“I will,” Judy promises. But John’s not convinced. She has a reckless streak that she got from her mother (or at least that what he tells himself). “Dad…we really need to get her temperature down.”

“I know.”

“Can you give her some cold compresses to help the meds along?”

“Yeah, of course.”

He finds a bedsheet and rips it apart and then grabs four hand towels. He does it quickly and methodically even if his hands are a little shaky. He’s treated all sorts of injuries and illness out on the field. He knows enough First Aid to calmly keep someone alive in a desolate war zone, where there are no medics anywhere close by. But there’s a world of difference between treating an injured solider and treating the woman you love. The mother of your children.

He pours ice cold water into a bucket and brings everything back into the bedroom. Soaks the torn bits of the bedsheet in it, wrings out the water and then wraps it around her leg, before wrapping a dry towel around it.

Maureen shirks back at the sudden cold, tries to shake it off. “John…what are you doing? It’s freezing….” Goosebumps suddenly run along her arm.

He hangs on to her leg. Stops her from moving it back. “Don’t fight me on this, ‘kay?”

“John…” she groans.

“I know….it’s gonna be okay.” He steals a glance at her comm. 104.3F.

Shit. No.

Not okay.

He tears his eyes away from the comm and that damn number that keeps climbing. Focuses on the task at hand instead. First her other leg, then both her arms, and lastly, he puts one on her forehead, after he dusts a kiss in her temple.

Maureen’s skin is on fire, emanating heat.

“Don’t move around, okay? Stay still, if you can.”

She stares up at him with glazed eyes. Teeth chattering. “Cold….”

“Too cold?”

“No…” she whispers. “Feels good.”

He exhales. “Good.”

Her breathing’s erratic now. As though it’s a struggle. “You always make me feel good.”

“Gonna try and make you feel better tonight too, love.”

“Dad…”

John turns around when he sees Judy come into the room. His daughter’s holding a container with some pills in it.

“Nice compresses,” she observes but the pleased look on her face fades when she sees the temperature reading on her mother’s comm. “Dad…let me know right away if it goes over 105, ‘kay? We can’t let it get that high.”

“But you gave her something for the fever…”

“It doesn’t work instantly.” Judy bites her lip. Paces. His daughter has always been a ball of energy, in constant motion once she’s awake. “I had a look at that thing that Mom was examining from the sea. I’m pretty sure it stung her and caused the infection on her hand. But I don’t know why she’s having such a severe reaction to it, whether it injected any toxins…the sting might have felt like a pin prick and that’s why Mom didn’t notice it…”

“What can we do?”

“Fight the infection,” Judy tells him. “We only have oral antibiotics on the ship. They’ll have to do.” She sits down on the rim of the bed. “Mom…can you sit up a little and swallow one of these for me?”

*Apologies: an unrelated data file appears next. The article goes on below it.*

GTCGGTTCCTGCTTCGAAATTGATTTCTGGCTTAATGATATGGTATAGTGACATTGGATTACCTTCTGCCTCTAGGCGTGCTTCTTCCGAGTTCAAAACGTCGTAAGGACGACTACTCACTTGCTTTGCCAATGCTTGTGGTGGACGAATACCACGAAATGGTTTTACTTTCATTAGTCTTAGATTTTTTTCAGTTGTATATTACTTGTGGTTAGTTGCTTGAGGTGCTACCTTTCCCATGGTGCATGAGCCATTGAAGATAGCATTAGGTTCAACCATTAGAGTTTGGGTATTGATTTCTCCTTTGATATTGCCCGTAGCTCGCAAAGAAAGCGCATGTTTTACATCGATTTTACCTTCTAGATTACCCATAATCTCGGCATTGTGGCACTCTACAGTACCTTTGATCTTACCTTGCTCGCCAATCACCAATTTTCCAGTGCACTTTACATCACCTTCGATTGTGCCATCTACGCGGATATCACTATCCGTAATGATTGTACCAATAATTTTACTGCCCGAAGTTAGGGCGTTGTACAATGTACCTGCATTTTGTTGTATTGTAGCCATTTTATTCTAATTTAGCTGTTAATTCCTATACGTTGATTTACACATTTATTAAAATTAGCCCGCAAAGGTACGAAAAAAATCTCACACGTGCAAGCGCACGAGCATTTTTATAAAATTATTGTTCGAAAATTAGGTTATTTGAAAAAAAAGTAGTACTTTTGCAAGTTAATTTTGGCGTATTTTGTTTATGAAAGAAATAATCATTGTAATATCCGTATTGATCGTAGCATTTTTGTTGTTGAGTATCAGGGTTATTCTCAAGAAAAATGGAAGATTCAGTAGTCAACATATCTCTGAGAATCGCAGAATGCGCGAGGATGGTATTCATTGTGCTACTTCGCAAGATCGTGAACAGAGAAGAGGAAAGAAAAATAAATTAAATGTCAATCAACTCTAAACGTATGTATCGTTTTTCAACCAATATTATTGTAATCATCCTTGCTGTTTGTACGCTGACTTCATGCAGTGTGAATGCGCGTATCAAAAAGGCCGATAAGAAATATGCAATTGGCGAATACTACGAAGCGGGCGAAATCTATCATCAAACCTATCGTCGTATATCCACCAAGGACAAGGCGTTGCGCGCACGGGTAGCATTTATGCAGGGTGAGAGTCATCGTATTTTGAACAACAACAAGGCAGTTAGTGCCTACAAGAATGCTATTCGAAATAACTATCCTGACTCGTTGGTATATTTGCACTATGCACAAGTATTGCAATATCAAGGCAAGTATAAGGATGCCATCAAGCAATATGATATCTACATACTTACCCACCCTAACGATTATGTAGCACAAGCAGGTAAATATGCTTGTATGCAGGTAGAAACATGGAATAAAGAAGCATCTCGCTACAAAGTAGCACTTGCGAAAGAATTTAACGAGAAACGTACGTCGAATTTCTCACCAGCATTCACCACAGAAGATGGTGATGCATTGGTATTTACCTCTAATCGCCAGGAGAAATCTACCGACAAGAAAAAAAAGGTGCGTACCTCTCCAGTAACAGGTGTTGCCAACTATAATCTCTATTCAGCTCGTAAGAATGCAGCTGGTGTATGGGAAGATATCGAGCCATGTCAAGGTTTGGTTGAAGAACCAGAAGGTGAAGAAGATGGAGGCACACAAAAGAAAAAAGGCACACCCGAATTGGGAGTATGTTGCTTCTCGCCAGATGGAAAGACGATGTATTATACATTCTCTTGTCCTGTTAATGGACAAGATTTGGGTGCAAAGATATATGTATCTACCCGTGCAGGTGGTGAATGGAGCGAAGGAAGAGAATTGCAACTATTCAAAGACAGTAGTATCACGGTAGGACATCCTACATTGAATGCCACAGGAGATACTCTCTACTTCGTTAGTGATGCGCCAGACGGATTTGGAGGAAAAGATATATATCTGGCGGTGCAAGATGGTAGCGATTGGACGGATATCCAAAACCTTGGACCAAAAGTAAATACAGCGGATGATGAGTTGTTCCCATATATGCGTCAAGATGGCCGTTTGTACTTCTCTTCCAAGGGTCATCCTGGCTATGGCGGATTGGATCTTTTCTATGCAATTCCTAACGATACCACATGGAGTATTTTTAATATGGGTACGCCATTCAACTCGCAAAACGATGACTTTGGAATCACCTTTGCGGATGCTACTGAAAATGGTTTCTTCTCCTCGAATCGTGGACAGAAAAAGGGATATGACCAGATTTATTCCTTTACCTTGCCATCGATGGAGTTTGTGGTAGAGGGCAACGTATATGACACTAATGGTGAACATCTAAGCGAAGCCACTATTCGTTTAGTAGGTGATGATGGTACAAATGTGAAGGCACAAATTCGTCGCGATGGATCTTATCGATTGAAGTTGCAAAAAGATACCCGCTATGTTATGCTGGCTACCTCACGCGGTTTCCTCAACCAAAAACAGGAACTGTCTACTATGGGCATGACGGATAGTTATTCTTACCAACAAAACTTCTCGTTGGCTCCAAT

John doesn’t wait for Maureen to answer. He bends down and slides an arm behind her back to help her sit up. The face towel on her forehead falls off and when he bunches it in his palm, it’s no longer cold but lukewarm. Her skin is burning against his.

He holds the glass of water to her lips, because he’s not sure she can do it herself. Watches as her eyes close after swallowing the pills.

Then he waits a few seconds before letting her lie back down and notices that his daughter’s face has taken on a greyish tint.

She’s not used to seeing her mother like this. Maureen’s a force to be reckoned with even on a bad day.

But this suddenly got worse than a bad day.

“Dad…”

He’s not used to seeing his fearless eldest scared. So he musters whatever’s left of his optimism for her too. “It’s gonna be okay, Jude. I’m gonna change the compresses again. Your Mom’s tough. She’ll be fine.”

Except right now she doesn’t look tough. She looks like she’s fighting a losing battle.

“I’m gonna go back into the lab,” Judy tells him softly. “Call me if her temperature doesn’t go down in the next thirty minutes.”

“It will,” he says it with more conviction than he feels.

“John…” Maureen grabs a hold of his t-shirt after Judy leaves. Fists it in her hand.

“What is it?”

“Tell me what to do…”

“What to do?” He looks at her not understanding. “Nothing, love. Just try and relax and let me worry about the rest. I’m gonna change these towels again…hope it’ll make you feel better.”

“John, no….” She winces. “Tell me.”

Looking into her glazed, panicked eyes staring up at him0, he suddenly realizes that this isn’t Maureen talking. It’s the fever. She’s delirious. In fact, it’s a minor miracle it took this long. That she was still lucid only minutes ago.

“John…” She’s still holding on to his shirt with a surprising amount of force. “Please tell me, ‘cause I can’t do it again.”

He’s removing the first batch of compresses from her limbs and steals another glance at her comm. 104.6.

Fuck.

“Just tell me…I need to know…” She’s pleading. Distraught. Upset about something and he has no idea what. Whether it’s real or a figment of her fever-induced imagination.

John has to physically extract himself from her iron grip so he can soak the towels in ice cold water again.

“Tell you what, babe?”

“Tell me what I need to do so you’ll stay.”

Her words make him stop what he’s doing. “Stay?”

“I can’t do it again…” She’s crying now. Crap. It’s the last thing she needs. “Not for years. I can’t, John…I can’t.”

“Hey, hey…Maureen.” He squeezes her hand. Kisses it. “Not going anywhere, okay? I’m here. Right here.”

Her chest is heaving with hard, rasping breaths. “You left for three years and…. I pretended I didn’t care…but I missed you so much.”

He chokes down the acidic guilt that’s rising in his gut.

She might delirious but this isn’t her imagination talking.

They became estranged after he left. After one year became two. And two became three. They were living in a world that was falling apart while his marriage crashed and burned right along with it.

Because he chose his duty over his family. Over her. For three years.

“I love you so much….” Her eyes close again, as if it’s taking too much effort to keep them open. “Tell me, John. Just tell me. So it doesn’t happen again.” Pinpricks of tears are at the edges of her eyes.

She’s breaking his heart and as much as he needs to bring her fever down, he needs to calm her down too. Needs to stop the tears and the panic.